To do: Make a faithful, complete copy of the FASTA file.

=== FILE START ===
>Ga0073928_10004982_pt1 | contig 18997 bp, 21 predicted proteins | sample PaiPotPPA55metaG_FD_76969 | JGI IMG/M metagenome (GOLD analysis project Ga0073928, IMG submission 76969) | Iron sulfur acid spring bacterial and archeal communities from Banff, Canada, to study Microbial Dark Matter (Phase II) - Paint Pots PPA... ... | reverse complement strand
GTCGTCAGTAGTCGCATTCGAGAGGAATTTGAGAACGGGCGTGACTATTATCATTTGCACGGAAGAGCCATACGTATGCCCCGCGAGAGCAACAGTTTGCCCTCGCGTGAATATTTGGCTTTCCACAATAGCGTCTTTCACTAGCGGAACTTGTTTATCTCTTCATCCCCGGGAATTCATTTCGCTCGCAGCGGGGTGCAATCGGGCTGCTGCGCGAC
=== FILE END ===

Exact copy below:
>Ga0073928_10004982_pt1 | contig 18997 bp, 21 predicted proteins | sample PaiPotPPA55metaG_FD_76969 | JGI IMG/M metagenome (GOLD analysis project Ga0073928, IMG submission 76969) | Iron sulfur acid spring bacterial and archeal communities from Banff, Canada, to study Microbial Dark Matter (Phase II) - Paint Pots PPA... ... | reverse complement strand
GTCGTCAGTAGTCGCATTCGAGAGGAATTTGAGAACGGGCGTGACTATTATCATTTGCACGGAAGAGCCATACGTATGCCCCGCGAGAGCAACAGTTTGCCCTCGCGTGAATATTTGGCTTTCCACAATAGCGTCTTTCACTAGCGGAACTTGTTTATCTCTTCATCCCCGGGAATTCATTTCGCTCGCAGCGGGGTGCAATCGGGCTGCTGCGCGAC